Many people who are regular drinkers of alcohol would have experienced a hangover the next morning or drinking so much that they find themselves vomiting on their own feet. It’s not a good look. Both of these are often seen as a bit of a laugh and often as a natural consequence of having a big night out.
One thing that we don’t talk about as much is alcohol poisoning. This happens when the blood alcohol level (i.e. the percentage of alcohol circulating in the bloodstream) rises to a dangerous point. At very high blood alcohol levels, a person loses consciousness and goes into a coma. There have been cases when the person intoxicated dies.
When you hear about someone dying from alcohol poisoning it usually means the person dies in one of three ways.
Firstly, the blood alcohol level is so high that the depressant effects of the drug slow down the parts of the brain and nervous system that control breathing and the heart. Usually the drinker dies because he or she has stopped breathing and the heart stops, usually while unconscious. The second way is one that we unfortunately hear of more and more anecdotally. While unconscious, the drinker has been sick and choked on his or her own vomit. There are also rare reports of an unconscious drinker choking on his or her own tongue.
Finally, the alcohol could react with another drug that the person has taken. This can be either a prescription drug, over-the-counter medication or an illicit substance. These deaths are even more unpredictable as they can happen at a relatively low blood alcohol level.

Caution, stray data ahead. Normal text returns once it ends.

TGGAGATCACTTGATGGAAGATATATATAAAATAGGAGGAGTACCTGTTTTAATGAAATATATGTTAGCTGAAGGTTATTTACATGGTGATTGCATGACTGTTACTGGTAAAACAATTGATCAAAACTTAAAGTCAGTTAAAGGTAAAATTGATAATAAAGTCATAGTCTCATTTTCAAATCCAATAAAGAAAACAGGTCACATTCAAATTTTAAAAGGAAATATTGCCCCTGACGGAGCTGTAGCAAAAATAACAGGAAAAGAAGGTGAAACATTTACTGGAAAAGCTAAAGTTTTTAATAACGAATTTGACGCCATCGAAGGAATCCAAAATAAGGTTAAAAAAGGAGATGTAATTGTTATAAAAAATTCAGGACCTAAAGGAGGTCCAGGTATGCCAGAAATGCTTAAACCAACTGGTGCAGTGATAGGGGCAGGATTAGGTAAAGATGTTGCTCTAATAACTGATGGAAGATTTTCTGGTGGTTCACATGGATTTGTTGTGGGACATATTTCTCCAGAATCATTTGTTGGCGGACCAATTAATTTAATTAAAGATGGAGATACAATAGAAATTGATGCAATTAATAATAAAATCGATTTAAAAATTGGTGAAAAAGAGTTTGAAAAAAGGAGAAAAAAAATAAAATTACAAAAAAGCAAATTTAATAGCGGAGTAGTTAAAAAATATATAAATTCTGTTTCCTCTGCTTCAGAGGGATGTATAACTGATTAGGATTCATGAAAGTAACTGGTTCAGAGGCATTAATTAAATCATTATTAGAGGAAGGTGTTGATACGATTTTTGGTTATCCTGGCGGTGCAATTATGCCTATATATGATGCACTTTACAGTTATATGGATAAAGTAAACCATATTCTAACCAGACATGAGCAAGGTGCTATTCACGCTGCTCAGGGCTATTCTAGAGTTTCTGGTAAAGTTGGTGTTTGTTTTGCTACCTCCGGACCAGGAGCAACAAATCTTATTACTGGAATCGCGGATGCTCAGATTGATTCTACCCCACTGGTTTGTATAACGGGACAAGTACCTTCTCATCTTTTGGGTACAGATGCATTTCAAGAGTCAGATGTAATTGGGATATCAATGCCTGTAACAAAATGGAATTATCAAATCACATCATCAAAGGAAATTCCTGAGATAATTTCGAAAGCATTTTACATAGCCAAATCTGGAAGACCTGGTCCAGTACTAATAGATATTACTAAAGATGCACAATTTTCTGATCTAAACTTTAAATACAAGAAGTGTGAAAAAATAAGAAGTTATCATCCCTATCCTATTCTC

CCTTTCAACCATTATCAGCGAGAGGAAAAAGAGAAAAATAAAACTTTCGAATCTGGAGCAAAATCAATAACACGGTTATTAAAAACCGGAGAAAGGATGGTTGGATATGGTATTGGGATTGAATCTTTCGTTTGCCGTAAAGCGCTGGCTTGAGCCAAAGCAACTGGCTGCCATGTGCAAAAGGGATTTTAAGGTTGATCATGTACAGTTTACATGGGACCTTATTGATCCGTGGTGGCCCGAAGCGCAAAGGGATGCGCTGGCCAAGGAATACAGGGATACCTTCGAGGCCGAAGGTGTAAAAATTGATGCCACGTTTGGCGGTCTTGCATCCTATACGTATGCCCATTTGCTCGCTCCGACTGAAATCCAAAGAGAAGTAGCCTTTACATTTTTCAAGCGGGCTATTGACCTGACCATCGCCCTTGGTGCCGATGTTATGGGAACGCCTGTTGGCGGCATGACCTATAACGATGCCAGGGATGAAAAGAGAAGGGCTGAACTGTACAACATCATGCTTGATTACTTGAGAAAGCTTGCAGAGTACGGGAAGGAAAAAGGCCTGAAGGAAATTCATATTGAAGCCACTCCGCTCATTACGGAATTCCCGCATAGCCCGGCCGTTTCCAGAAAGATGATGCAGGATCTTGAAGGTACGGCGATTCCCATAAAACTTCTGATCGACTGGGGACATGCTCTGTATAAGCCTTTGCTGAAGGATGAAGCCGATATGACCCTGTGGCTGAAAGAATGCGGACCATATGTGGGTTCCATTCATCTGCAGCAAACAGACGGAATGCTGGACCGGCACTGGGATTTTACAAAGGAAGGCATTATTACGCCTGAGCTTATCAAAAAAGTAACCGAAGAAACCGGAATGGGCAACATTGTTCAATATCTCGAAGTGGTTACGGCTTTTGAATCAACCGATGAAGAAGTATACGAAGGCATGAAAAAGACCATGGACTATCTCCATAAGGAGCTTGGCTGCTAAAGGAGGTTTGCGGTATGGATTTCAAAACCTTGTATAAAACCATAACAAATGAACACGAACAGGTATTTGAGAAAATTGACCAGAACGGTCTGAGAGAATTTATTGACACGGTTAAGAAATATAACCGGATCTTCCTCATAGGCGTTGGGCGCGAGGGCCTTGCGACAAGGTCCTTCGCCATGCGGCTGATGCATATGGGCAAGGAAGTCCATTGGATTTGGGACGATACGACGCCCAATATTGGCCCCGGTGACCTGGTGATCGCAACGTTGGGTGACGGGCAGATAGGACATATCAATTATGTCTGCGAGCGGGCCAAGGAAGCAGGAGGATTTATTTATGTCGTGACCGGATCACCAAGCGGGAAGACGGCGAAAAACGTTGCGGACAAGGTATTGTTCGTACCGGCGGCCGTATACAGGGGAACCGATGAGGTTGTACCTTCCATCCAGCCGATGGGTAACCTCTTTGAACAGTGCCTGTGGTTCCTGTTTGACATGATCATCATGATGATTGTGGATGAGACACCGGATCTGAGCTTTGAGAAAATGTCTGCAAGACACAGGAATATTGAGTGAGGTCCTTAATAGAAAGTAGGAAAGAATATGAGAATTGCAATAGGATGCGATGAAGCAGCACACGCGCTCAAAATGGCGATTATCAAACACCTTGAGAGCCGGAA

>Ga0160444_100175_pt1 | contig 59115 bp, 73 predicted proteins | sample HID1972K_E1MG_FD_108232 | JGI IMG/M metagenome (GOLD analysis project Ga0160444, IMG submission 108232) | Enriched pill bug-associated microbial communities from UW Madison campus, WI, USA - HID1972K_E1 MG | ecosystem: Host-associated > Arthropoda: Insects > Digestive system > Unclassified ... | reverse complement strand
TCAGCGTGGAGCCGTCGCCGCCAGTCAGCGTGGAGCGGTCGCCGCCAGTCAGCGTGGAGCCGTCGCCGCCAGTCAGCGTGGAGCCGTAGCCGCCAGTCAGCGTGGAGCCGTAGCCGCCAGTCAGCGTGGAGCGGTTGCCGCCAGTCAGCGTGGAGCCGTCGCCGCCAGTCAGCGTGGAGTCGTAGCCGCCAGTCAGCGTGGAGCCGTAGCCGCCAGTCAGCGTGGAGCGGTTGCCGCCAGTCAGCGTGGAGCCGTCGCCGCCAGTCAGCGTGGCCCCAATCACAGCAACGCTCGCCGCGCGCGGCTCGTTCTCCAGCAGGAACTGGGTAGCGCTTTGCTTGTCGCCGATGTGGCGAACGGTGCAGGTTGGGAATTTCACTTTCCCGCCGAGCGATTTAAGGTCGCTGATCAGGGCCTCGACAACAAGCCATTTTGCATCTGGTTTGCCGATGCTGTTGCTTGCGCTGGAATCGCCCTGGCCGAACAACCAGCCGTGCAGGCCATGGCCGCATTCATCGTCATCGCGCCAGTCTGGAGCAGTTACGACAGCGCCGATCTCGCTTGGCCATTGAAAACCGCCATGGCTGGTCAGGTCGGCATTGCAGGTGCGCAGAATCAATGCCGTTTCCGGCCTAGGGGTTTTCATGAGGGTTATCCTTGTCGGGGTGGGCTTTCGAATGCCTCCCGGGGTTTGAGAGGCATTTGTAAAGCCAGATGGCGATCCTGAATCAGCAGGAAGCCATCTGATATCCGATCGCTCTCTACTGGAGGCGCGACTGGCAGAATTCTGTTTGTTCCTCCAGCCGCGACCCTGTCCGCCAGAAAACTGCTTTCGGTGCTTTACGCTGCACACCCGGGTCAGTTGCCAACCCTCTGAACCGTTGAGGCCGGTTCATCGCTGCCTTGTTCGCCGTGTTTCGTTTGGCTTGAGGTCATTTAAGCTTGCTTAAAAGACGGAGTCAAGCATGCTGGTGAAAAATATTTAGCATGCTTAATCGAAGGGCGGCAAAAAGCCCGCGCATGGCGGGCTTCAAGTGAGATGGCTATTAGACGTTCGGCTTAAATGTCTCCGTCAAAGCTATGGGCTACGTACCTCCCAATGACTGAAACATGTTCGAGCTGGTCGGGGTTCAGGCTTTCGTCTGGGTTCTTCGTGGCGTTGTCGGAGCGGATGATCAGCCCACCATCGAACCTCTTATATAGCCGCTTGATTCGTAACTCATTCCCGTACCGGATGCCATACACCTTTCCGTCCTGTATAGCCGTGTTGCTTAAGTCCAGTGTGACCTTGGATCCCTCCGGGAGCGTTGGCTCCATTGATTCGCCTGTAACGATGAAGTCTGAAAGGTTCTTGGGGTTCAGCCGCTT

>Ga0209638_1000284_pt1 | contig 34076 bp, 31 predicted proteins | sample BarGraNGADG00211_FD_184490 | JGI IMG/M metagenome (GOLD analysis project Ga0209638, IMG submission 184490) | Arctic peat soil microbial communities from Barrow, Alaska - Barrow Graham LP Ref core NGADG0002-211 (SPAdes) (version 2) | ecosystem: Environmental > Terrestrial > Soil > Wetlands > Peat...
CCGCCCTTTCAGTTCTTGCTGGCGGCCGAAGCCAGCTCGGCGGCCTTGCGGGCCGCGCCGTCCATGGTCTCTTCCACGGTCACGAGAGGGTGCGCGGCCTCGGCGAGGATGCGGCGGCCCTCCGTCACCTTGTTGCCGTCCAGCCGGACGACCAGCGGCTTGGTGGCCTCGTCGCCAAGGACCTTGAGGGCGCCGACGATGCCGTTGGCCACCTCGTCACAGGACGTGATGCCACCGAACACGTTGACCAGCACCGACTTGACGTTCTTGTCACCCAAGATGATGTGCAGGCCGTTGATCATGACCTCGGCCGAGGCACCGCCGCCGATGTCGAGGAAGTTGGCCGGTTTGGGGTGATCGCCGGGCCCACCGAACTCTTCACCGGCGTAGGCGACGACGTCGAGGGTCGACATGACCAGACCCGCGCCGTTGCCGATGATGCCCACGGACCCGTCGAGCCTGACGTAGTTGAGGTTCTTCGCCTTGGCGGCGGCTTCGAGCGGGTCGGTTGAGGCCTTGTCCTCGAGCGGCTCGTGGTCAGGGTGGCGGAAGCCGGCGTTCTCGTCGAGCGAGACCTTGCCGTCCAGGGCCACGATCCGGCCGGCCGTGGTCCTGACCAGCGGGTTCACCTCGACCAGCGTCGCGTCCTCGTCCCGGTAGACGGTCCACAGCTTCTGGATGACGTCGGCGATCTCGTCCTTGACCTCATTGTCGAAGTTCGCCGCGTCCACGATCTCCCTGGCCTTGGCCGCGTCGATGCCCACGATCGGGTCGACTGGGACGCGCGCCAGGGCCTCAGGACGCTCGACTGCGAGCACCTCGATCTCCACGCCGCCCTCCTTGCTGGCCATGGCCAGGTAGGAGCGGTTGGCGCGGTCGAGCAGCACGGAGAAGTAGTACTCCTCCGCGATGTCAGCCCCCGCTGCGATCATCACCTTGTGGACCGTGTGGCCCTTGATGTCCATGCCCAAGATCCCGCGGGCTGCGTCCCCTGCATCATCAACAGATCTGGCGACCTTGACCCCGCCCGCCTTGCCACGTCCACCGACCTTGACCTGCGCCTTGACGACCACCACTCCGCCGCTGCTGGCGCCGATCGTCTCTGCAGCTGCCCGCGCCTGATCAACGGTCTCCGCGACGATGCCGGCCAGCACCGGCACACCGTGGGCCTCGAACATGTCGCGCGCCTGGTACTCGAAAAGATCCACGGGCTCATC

It is also important to be aware that an intoxicated person can also die of exposure in comparatively warm temperatures. Alcohol affects the body’s thermostat, as well as the drinker’s perception as to what is hot or cold; therefore, someone who has been drinking can feel quite warm when in fact their body temperature is dropping sharply.
So how do you know if a person is just drunk or suffering from alcohol poisoning? If you see any one of the following, you should seek medical help immediately -“ this is not something you can deal with alone:
l The person is unconscious and can’t be wakened by pinching, prodding or shouting.
l The skin is cold, clammy, pale or bluish or purplish in colour, indicating they are not getting enough oxygen.
l The person is breathing very slowly -“ if there are more than 10 seconds between breaths, this is an emergency.
l The person vomits without waking up.
People do die from alcohol poisoning. It really is amazing that any time someone dies at a nightclub or dance event the media goes crazy and that on any given weekend across Australia there are a number of deaths directly linked to alcohol -“ how many of those get reported?
Remember: if you do not want any negative consequences, do not use the drug, and no matter how many times you have used a substance, never be blas?